10 tips for a connected classroom

On December 19, 2021, a group of ATT early childhood teachers spent their Sunday afternoon very productively by attending a special workshop given by Morah Chaya Shapiro, an early childhood teacher from Far Rockaway, NY. Her session contained specific strategies and tips on how to achieve the goal to keep students happy, engaged, successful, confident, valued and safe. According to Shapiro, building a connection with students allows teachers to achieve these characteristics of resiliency.

Following are Shapiro’s top 10 tips for building connections in the classroom:

Morning greetings

This is the first opportunity of the day to create a connection. Teachers can give students a choice of their favorite morning greeting. Is it an elbow bump, wave, or high five? This shows that the teacher cares about them as individuals.

For example, Morah Chaya wears a necklace with choices that students can point to when they say good morning.

Soliciting opinions

Asking students for their opinion builds rapport and is a good transition activity. Ask students which picture they like best (from a choice of four pictures). If you do this one on one, you will be more likely to hear the student’s real choice. Otherwise, young students conform to the choices of their peers. Remind students that it’s their answer, not their friend’s answer.


Choices help students develop problem solving skills and ensures they will follow through with something. This improves self-esteem and empowers them because they do have a choice. They are not making a decision out of fear and thus feel more connected.

For example, give some options like the following:

  •  “You may give your friend a turn now or you can give him/her a turn in two minutes. What do you choose?”
  • Let the child choose the toy with which he/she wants to play.
  • And when problem solving: “What choice will you make?” Some have an award “paper watch” that says: “I made a good choice.”

Please notice this

When we take time to notice children (without judgement) and their behaviors, then those students feel connected to the day, the learning, and you as a teacher. Remember to say: “I noticed…” It gives you the opportunity to positively comment on ALL students, even the ones harder to compliment.

Partner activities create a sense of belonging

Assign/choose a different partner every day. Use a gimmick to make it exciting. For example, you can do this with two sticks that have the same color or a heart with the same letter of the A, B,Cs. You can create a “friend” day and have a paper that says, “I have a friend.”  You can ring a bell and say, “Look at your friend. Ask their favorite color, candy, etc.” Share a book as partners. Shuffle partners during lunch time.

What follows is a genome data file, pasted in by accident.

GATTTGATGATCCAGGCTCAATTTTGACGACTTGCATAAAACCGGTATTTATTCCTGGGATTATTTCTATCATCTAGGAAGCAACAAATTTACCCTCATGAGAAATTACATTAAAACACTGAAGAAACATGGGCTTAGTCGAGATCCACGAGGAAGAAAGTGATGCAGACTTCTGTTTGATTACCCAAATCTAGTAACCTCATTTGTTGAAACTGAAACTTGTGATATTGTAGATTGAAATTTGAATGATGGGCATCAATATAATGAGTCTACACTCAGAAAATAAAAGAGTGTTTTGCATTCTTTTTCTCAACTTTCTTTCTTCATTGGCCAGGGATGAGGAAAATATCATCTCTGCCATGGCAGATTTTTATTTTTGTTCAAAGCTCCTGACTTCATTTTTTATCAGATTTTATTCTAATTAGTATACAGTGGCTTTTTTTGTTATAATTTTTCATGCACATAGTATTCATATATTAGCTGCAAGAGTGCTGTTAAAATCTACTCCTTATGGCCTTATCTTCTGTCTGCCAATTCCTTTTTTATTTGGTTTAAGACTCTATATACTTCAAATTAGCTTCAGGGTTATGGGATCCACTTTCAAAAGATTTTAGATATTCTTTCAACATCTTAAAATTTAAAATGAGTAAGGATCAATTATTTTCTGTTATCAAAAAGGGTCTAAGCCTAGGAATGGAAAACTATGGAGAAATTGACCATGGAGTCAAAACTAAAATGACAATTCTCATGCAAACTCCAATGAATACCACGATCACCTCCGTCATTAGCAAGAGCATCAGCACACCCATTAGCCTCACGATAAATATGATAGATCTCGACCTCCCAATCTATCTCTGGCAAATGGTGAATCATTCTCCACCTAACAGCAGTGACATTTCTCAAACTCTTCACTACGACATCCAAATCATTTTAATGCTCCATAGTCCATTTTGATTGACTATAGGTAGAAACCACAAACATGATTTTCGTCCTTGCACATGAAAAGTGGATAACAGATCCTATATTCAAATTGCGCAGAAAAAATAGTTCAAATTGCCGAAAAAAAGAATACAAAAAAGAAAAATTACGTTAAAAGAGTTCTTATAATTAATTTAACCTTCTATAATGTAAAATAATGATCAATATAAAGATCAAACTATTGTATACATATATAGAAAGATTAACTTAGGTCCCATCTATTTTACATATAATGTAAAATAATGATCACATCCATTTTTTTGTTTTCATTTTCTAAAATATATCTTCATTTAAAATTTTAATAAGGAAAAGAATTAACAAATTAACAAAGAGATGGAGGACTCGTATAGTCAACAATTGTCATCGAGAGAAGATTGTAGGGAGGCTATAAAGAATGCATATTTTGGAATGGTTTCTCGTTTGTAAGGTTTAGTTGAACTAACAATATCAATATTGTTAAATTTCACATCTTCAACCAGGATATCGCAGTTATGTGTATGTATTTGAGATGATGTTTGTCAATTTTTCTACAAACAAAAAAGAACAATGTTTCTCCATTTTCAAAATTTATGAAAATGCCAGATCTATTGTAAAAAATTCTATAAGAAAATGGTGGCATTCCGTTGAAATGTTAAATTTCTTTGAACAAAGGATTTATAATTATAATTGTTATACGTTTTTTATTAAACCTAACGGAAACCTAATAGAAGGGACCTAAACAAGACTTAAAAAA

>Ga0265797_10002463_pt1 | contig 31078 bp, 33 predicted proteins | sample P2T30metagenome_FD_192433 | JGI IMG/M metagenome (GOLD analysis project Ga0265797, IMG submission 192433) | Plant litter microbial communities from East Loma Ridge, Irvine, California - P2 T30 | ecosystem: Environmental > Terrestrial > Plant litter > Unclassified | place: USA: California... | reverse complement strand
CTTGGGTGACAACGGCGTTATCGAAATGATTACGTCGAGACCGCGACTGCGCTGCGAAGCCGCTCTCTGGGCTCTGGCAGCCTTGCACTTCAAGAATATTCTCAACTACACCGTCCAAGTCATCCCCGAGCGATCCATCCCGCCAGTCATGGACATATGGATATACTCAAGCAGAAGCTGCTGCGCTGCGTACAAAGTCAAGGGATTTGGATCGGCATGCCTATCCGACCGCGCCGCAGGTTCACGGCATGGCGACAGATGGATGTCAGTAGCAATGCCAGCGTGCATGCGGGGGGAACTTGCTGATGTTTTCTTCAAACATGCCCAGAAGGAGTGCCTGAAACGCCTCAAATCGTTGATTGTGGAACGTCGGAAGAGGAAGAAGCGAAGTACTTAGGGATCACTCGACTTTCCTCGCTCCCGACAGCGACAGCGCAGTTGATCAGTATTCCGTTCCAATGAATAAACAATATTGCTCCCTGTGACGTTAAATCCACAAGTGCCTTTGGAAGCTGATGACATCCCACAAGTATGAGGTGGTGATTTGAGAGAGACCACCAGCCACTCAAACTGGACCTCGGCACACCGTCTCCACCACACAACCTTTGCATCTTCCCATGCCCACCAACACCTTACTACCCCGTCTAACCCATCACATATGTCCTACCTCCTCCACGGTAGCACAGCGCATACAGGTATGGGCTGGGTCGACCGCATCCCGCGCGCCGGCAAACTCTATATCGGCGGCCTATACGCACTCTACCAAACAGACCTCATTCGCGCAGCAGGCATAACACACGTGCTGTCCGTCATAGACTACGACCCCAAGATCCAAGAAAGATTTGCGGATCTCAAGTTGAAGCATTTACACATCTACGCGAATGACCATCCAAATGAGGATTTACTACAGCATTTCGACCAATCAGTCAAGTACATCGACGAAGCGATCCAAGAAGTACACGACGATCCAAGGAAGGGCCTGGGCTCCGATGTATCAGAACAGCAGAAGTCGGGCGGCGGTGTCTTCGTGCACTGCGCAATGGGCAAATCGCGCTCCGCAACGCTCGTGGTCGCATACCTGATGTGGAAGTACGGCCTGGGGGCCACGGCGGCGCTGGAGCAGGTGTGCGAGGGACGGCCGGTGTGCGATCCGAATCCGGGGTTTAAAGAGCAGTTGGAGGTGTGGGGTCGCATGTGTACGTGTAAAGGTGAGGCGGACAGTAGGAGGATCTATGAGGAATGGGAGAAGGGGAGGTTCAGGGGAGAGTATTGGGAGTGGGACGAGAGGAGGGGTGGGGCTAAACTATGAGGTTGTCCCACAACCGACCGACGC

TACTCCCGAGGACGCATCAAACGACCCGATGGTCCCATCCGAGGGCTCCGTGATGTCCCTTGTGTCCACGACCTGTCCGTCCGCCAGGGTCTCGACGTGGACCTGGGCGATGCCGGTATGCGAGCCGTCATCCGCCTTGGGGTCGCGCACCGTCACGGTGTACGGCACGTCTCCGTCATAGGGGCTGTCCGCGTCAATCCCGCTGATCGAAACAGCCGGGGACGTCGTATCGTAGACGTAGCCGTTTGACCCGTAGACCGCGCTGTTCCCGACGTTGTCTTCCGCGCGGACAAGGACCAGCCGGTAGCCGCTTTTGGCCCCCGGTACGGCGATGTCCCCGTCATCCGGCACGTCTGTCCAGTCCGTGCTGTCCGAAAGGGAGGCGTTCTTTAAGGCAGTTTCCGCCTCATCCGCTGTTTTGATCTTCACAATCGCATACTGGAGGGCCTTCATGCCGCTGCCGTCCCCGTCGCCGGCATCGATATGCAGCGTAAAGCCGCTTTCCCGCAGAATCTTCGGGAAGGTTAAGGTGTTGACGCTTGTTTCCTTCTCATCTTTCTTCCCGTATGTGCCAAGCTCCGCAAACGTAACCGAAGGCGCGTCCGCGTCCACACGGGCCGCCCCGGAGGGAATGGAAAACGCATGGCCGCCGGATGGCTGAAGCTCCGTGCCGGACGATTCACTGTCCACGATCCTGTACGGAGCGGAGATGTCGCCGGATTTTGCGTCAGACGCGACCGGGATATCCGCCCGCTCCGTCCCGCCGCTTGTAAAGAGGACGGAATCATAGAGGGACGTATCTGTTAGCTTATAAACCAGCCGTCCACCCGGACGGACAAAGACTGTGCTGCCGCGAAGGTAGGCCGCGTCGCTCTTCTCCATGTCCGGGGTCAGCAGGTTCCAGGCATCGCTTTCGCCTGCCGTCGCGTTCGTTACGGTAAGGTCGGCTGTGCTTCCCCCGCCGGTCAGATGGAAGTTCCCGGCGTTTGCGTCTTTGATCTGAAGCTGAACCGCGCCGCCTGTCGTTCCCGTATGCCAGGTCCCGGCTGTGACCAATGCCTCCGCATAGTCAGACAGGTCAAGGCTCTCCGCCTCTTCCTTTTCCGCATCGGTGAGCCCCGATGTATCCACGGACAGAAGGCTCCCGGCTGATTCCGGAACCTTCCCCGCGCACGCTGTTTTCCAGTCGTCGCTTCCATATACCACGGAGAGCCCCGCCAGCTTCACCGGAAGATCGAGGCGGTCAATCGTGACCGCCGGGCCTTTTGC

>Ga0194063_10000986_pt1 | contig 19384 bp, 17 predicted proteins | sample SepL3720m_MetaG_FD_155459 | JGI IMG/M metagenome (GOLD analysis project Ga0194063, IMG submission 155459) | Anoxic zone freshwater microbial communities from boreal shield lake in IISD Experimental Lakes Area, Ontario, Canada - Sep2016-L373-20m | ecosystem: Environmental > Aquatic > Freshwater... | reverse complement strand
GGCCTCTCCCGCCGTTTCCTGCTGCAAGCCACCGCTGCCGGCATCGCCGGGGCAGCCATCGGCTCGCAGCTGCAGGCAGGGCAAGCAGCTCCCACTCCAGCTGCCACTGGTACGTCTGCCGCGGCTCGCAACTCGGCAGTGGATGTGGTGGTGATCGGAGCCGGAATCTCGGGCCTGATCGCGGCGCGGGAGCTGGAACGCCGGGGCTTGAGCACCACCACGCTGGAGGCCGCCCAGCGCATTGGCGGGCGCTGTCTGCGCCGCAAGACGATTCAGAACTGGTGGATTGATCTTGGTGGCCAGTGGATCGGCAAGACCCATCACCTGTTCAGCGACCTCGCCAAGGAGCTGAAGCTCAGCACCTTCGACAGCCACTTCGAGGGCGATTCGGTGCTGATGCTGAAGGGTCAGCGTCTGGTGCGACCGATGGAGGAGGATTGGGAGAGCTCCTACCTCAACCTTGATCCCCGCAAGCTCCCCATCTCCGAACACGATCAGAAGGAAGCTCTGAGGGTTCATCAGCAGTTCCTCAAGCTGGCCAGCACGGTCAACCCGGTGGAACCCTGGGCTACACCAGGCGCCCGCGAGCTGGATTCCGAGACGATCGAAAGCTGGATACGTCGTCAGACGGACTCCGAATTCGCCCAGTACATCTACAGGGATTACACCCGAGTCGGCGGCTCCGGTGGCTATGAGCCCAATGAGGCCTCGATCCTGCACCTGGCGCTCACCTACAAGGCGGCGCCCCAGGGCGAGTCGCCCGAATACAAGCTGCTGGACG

Show and Tell

Children love showing things from home. You can have thematic show and tell activities – e.g. transportation show and tells, family show and tells, etc.

Knowing your students

You, the teacher, need to take time to think about your students’ strengths, interests, parents, siblings, fears, hobbies, home life, past experiences, etc. Exploring these areas are especially helpful when dealing with a challenging student.

Getting to the root of the problem

Create empathy by seeing your students in the 3D’s listed below:

  • Deep breath – allows us to access our toolbox;
  • Decide – what’s going on? Are they missing a skill?;
  • Demonstrate – every time there is an incident among children, it is a teaching opportunity to demonstrate the correct behavior. Ask: “Did you like it when that happened?” Then discuss the root of the problem, talk to the child(ren), and determine the real issues so you can resolve them.

Classroom jobs

Every child should have a meaningful job that makes the child feel important, needed, and connected to the classroom. Jobs empower children to be responsible and ready to learn. Some larger jobs can be shared by multiple students. There should be a “substitute” job  (like a substitute teacher) in case a child is absent. Be sure to include a “get well helper” job to makes cards for those students  absent from school due to illness.

Breathing exercises

This gives students (and you, the teacher!) the tools to cope with challenging situations and builds resilience. This can be a job choice for students as well, reminding each other to breathe. You can have a basket with breathing exercises, calming lotion, bubbles to breathe in and out, a windmill from the dollar store, a soft pillow, etc. There are lots of examples at https://consciousdiscipline.com/

Bonus tip: “Just Because!”

Do some fun unannounced activities “just because.” Examples include: put on music and dance, finger plays, read a story, paint a picture, puppet show.

By the end of the session, the participants were looking forward to Monday morning to put some of the wonderful tips they had learned into action!